It hasn’t been a year since NASA retired their space shuttle program after a 30-year run that started in 1981. Which is why it isn’t surprising that NASA has announced they will be consigning another part of the space shuttle era to memory lane. This would be one of the two customized Boeing 747 jumbo jet planes that were previously used to carry shuttle aircraft coast-to-coast during their run.
This particular plane enjoyed a run of 386 flights, 66 of these carrying shuttle aircraft from Edwards Air Force Base in California to the main launch site of Cape Canaveral, FL. It was delivered to NASA in 1990, a year after the agency acquired it from Japan Airlines. Its last mission was a simple 20-minute flight from the Dryden Flight Research Center in Edwards, CA to Palmdale, CA, where Dryden runs its aircraft operations.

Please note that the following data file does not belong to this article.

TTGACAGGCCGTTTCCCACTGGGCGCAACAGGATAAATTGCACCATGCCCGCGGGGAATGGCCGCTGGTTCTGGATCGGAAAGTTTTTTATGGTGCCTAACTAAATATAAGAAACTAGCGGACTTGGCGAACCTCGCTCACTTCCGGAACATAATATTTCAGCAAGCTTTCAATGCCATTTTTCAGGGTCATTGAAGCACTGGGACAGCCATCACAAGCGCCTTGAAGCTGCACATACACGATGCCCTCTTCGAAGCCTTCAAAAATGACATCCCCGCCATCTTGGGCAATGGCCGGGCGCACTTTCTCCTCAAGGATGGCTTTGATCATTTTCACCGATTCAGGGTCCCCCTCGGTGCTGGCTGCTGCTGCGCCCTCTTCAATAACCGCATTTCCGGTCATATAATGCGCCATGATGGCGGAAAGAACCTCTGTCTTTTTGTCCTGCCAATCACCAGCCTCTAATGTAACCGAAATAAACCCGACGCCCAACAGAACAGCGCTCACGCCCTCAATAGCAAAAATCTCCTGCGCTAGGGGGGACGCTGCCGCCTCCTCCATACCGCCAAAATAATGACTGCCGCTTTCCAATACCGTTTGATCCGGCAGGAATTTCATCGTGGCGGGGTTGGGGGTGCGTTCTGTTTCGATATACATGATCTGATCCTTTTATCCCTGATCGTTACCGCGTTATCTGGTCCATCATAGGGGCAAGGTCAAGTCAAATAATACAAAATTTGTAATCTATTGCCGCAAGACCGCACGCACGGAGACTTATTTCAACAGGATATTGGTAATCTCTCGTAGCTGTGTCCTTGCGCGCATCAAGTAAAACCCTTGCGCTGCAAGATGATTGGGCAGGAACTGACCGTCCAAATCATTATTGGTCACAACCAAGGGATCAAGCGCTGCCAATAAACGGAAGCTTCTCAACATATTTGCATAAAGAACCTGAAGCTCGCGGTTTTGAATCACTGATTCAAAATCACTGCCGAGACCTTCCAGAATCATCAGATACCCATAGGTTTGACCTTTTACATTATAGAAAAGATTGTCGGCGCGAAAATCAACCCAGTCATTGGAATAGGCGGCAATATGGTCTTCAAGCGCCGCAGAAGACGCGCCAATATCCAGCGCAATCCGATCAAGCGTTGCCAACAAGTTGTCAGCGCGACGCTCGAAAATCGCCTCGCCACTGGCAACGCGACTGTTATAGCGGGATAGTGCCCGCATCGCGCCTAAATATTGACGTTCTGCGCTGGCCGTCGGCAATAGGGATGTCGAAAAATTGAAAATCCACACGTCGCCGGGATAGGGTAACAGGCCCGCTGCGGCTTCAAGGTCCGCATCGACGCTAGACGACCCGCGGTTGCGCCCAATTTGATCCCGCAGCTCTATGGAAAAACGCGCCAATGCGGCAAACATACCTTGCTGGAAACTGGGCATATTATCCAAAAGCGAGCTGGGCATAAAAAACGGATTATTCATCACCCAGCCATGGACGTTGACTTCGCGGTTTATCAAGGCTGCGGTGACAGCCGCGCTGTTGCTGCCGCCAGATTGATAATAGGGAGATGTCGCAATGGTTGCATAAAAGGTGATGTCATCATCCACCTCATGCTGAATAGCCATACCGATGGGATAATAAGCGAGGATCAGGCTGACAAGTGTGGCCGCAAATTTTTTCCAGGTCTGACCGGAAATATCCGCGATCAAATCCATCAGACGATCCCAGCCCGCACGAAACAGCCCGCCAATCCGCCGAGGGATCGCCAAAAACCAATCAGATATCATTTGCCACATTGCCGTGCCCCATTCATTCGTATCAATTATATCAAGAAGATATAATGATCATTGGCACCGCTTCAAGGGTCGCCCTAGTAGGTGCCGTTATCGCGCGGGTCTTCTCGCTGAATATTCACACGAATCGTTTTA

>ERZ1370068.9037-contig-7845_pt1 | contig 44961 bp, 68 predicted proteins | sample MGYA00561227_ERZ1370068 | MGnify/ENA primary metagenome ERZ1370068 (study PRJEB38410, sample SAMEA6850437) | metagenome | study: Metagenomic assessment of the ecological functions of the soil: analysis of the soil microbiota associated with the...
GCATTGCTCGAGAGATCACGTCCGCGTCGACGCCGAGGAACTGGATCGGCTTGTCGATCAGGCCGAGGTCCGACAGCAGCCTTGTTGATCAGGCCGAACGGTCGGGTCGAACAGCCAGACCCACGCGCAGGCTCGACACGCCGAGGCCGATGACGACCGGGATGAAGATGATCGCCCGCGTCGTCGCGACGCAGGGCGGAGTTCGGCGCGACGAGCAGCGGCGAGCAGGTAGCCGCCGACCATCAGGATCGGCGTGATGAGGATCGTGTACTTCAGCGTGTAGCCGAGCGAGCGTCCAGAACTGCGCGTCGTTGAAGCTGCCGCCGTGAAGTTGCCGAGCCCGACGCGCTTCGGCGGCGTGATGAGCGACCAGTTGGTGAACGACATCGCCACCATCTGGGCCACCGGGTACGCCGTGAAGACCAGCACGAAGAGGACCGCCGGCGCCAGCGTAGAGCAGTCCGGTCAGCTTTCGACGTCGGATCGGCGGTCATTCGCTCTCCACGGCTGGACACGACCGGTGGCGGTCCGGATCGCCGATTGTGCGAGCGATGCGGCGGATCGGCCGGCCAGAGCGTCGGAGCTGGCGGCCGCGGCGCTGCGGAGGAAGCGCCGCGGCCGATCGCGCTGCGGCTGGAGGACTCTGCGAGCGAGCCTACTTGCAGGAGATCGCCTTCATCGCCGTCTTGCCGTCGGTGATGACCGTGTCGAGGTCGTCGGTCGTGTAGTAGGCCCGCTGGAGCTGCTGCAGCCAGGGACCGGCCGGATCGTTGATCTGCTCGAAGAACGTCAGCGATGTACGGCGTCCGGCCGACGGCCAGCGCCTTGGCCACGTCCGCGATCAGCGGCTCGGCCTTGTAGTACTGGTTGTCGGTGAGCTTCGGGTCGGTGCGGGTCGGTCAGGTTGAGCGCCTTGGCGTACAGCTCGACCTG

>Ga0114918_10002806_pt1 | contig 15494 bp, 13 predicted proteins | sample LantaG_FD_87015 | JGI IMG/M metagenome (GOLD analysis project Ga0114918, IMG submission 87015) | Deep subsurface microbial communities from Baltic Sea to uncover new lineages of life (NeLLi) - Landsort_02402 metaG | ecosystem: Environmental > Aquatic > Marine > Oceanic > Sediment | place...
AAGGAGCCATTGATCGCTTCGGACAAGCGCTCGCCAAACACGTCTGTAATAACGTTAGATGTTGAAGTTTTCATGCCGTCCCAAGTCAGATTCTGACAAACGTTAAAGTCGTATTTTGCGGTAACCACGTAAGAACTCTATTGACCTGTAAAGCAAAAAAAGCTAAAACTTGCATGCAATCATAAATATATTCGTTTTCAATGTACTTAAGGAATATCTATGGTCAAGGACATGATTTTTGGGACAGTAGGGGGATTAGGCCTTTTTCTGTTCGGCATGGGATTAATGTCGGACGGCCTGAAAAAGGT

So what fate awaits this retired carrier and its one-time companion? The retired plane’s spare parts will be used for NASA’s airborne observatory SOFIA (Stratospheric Observatory for Infrared Astronomy), which was launched in 2010. As for the active carrier, it will be used as transport for several shuttle orbiters that were previously decommissioned by NASA. Its itinerary will originate from Florida’s Kennedy Space Center and will fly these orbiters to different museums across the United States.
It is in some of these museums where NASA’s retired shuttles are displayed permanently for visitors. For instance, the Enterprise now resides at New York’s Intrepid Sea-Air Space Museum, while the Discovery can now be viewed at the Smithsonian’s Udvar-Hazy Center.